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CSX F7s Nos. 116 and 117 lead train R-211, the southbound RoadRailer train with auto parts destined for Atlanta, at Covington, Ky., on June 12, 1988. BRADLEY MCCLELLAND


MICHIGAN DETROIT


The CSX RoadRailer train was not


only competing with Norfolk South- ern’s “Triple Crown” RoadRailer ser- vice but the trucks on I-75 as well. It is interesting to note the CSX line that the RoadRailer ran on nearly parallels the highway the entire way. Unfortunately, CSX’s RoadRailer on-


ly lasted for two short years. The last runs of the RoadRailer trains occurred in July 1989, just before the summer shutdown of the assembly plants for model year changeover. Word came from the railroad’s corporate headquar- ters in Jacksonville, Florida, that CSX would not restart the RoadRailer pro- gram. When GM resumed production later that July, all the traffic previous- ly carried by CSX immediately went to NS’s Triple Crown Service. Thus ended CSX’s foray into the RoadRailer busi- ness forever.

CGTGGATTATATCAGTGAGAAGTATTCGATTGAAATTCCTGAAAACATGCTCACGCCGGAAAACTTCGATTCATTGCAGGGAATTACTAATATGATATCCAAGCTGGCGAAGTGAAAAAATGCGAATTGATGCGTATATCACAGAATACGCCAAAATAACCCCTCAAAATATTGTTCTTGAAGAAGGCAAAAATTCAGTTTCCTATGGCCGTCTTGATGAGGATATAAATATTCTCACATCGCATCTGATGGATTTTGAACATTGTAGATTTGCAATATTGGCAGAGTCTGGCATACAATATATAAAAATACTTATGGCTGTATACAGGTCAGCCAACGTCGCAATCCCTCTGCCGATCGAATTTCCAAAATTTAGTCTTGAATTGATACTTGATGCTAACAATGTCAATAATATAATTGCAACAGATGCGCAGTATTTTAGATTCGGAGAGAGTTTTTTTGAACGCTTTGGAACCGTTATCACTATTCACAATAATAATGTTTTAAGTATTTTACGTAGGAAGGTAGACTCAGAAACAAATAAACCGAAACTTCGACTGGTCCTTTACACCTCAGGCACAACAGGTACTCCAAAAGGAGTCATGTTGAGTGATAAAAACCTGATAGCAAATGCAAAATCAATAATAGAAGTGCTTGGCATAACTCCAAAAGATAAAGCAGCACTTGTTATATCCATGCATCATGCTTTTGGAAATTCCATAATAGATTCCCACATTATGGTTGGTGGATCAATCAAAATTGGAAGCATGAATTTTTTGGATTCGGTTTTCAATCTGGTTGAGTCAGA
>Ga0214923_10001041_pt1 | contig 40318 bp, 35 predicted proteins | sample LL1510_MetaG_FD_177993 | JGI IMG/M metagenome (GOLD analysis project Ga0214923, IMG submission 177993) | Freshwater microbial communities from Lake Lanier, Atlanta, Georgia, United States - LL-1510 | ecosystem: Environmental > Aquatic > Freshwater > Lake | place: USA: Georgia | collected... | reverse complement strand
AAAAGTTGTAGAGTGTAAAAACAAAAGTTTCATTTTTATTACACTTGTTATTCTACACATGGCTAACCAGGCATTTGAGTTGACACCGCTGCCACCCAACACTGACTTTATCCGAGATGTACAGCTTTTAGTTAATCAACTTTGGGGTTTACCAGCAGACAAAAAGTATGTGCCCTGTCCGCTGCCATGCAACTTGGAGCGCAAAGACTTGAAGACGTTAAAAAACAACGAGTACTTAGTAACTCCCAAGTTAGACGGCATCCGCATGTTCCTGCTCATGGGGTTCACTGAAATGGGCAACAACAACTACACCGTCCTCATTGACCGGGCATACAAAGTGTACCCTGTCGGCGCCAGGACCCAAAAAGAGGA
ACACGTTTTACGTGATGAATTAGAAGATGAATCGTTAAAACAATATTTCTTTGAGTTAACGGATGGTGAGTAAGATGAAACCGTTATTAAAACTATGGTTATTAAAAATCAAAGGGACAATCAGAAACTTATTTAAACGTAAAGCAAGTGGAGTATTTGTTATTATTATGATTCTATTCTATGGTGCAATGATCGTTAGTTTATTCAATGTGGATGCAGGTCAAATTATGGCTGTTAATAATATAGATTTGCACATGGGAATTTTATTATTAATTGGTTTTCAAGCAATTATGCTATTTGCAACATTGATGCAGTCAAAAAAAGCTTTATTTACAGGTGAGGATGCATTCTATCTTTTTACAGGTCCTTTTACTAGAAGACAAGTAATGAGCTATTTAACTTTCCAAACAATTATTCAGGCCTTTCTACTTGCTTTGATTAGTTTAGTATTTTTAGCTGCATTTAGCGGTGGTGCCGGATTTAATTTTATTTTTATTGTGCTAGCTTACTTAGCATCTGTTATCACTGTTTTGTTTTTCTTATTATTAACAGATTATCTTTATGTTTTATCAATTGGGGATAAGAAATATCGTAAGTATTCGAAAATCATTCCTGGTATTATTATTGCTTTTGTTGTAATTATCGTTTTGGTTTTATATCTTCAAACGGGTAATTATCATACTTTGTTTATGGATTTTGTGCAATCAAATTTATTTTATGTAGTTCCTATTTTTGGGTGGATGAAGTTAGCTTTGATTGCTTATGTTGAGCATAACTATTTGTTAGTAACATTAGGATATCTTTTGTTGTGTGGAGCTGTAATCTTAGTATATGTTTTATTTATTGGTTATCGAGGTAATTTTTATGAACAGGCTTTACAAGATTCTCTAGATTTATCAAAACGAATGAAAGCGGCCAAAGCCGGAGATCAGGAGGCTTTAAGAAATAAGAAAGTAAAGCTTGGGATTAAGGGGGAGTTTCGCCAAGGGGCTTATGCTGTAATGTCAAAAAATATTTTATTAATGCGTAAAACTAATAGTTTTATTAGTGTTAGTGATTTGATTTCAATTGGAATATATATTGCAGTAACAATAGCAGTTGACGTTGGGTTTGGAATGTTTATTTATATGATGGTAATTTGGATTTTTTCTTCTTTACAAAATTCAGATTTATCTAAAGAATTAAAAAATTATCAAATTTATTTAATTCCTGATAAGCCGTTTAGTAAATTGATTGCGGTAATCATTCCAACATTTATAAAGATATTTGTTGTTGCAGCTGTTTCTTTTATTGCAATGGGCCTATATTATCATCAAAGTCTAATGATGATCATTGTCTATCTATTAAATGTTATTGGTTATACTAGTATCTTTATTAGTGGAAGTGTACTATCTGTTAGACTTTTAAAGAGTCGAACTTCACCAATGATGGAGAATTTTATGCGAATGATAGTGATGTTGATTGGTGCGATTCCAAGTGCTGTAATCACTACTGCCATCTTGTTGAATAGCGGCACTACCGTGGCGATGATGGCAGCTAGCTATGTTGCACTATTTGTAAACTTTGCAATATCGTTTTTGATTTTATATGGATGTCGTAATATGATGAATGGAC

“F” is for Family Lines During those short two years, the


typical motive power was one or two GP40-2s or equivalent GE four-motor. Starting in March 1988, the motive power assignment took on a very differ- ent look. The only four F-units on the


CSX roster were pulled from storage and assigned to the RoadRailer service. These cab units had a long history in Appalachian railroading. Two “A” unit and two cab-less “B” units were inherit- ed by CSX from the Clinchfield Rail- road. The Clinchfield kept these loco- motives in superb condition as they were used to pull the Santa Claus Train as well as various passenger ex- cursions and executive specials. In 1977, the Clinchfield came under the Family Lines banner as Seaboard Coast Line and the Louisville & Nashville consoli- dated their interests, and the four cab units were decorated in a simplified dress of Family Lines gray with “CRR” reporting marks in 1979. In 1983, the several roads in the Family Lines affiliation emerged as the new Seaboard System Railroad, and the F-units received the short-lived dark gray with yellow and orange trim. By 1985 the two B-units joined the A- units in executive service. In 1986 the Seaboard System and Chessie System formally combined to become CSX Transportation, and the F’s started working for their fourth owner. CSX re-


OHIO CINCINNATI


KENTUCKY TENNESSEE


Corbin


Etowah


ATLANTA the RoadRailers Route of Illustration by Otto M. Vondrak ©2012 Carstens Publications. 43 GEORGIA


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